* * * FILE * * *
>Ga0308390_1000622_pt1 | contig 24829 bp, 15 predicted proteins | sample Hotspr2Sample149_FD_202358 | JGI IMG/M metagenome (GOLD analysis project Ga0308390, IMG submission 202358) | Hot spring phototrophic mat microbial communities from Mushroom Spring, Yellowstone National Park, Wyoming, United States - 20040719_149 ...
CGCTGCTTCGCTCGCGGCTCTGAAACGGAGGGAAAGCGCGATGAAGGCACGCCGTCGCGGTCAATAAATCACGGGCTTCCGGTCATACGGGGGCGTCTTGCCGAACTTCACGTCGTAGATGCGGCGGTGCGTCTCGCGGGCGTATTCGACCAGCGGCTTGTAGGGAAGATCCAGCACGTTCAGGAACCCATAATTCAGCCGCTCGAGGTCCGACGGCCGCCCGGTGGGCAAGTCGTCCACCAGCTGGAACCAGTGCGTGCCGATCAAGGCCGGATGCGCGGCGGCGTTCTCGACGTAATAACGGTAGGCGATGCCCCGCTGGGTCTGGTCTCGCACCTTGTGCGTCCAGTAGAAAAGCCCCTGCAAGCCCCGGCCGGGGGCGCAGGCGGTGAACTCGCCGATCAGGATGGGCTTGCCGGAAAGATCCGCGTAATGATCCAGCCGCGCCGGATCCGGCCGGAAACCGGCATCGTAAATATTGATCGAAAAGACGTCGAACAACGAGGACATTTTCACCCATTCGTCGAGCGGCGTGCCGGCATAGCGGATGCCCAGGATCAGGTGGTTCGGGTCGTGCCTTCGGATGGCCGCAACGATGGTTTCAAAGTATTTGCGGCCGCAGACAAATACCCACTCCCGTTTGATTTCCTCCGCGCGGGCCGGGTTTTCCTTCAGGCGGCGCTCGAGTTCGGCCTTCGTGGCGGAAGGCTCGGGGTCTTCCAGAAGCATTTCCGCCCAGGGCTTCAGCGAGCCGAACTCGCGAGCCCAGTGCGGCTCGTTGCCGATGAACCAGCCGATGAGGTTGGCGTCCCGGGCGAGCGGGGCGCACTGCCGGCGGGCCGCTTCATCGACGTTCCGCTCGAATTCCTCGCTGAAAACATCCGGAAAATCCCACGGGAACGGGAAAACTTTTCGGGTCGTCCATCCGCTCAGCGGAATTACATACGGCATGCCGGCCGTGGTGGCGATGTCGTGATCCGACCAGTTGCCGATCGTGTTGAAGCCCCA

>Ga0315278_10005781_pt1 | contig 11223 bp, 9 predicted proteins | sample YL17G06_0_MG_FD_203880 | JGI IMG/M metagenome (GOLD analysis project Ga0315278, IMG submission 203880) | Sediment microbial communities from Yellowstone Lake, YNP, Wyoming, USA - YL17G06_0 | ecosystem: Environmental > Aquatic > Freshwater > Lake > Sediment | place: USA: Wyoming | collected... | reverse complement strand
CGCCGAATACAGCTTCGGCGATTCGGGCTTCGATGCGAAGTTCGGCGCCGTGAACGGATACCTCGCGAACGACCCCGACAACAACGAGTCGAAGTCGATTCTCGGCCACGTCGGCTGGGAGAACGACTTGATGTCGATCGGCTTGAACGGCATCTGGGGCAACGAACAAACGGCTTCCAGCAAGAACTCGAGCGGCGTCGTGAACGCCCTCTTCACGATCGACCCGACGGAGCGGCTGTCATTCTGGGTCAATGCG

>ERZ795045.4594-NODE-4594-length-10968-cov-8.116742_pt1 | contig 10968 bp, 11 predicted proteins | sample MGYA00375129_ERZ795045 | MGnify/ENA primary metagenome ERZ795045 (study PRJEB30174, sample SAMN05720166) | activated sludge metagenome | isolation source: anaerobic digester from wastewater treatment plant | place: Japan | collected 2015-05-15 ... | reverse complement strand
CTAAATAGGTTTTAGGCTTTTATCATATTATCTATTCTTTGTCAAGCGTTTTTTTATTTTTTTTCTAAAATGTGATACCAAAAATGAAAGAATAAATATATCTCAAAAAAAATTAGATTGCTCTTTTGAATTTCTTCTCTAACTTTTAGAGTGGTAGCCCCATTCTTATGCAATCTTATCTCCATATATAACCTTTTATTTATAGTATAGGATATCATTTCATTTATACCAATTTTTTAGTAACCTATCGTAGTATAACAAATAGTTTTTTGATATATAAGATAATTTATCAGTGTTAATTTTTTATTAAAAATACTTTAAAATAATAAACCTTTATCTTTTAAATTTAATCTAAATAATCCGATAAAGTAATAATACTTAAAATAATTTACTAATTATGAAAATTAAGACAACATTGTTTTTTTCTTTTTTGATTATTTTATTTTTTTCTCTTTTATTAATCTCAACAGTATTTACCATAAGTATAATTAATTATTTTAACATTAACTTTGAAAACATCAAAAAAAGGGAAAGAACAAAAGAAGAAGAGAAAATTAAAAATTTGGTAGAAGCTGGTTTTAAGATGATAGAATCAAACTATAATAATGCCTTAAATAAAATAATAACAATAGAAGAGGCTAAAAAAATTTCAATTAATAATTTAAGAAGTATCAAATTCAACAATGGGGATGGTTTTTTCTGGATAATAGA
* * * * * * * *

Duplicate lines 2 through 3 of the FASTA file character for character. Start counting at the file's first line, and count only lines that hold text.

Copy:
CGCTGCTTCGCTCGCGGCTCTGAAACGGAGGGAAAGCGCGATGAAGGCACGCCGTCGCGGTCAATAAATCACGGGCTTCCGGTCATACGGGGGCGTCTTGCCGAACTTCACGTCGTAGATGCGGCGGTGCGTCTCGCGGGCGTATTCGACCAGCGGCTTGTAGGGAAGATCCAGCACGTTCAGGAACCCATAATTCAGCCGCTCGAGGTCCGACGGCCGCCCGGTGGGCAAGTCGTCCACCAGCTGGAACCAGTGCGTGCCGATCAAGGCCGGATGCGCGGCGGCGTTCTCGACGTAATAACGGTAGGCGATGCCCCGCTGGGTCTGGTCTCGCACCTTGTGCGTCCAGTAGAAAAGCCCCTGCAAGCCCCGGCCGGGGGCGCAGGCGGTGAACTCGCCGATCAGGATGGGCTTGCCGGAAAGATCCGCGTAATGATCCAGCCGCGCCGGATCCGGCCGGAAACCGGCATCGTAAATATTGATCGAAAAGACGTCGAACAACGAGGACATTTTCACCCATTCGTCGAGCGGCGTGCCGGCATAGCGGATGCCCAGGATCAGGTGGTTCGGGTCGTGCCTTCGGATGGCCGCAACGATGGTTTCAAAGTATTTGCGGCCGCAGACAAATACCCACTCCCGTTTGATTTCCTCCGCGCGGGCCGGGTTTTCCTTCAGGCGGCGCTCGAGTTCGGCCTTCGTGGCGGAAGGCTCGGGGTCTTCCAGAAGCATTTCCGCCCAGGGCTTCAGCGAGCCGAACTCGCGAGCCCAGTGCGGCTCGTTGCCGATGAACCAGCCGATGAGGTTGGCGTCCCGGGCGAGCGGGGCGCACTGCCGGCGGGCCGCTTCATCGACGTTCCGCTCGAATTCCTCGCTGAAAACATCCGGAAAATCCCACGGGAACGGGAAAACTTTTCGGGTCGTCCATCCGCTCAGCGGAATTACATACGGCATGCCGGCCGTGGTGGCGATGTCGTGATCCGACCAGTTGCCGATCGTGTTGAAGCCCCA

>Ga0315278_10005781_pt1 | contig 11223 bp, 9 predicted proteins | sample YL17G06_0_MG_FD_203880 | JGI IMG/M metagenome (GOLD analysis project Ga0315278, IMG submission 203880) | Sediment microbial communities from Yellowstone Lake, YNP, Wyoming, USA - YL17G06_0 | ecosystem: Environmental > Aquatic > Freshwater > Lake > Sediment | place: USA: Wyoming | collected... | reverse complement strand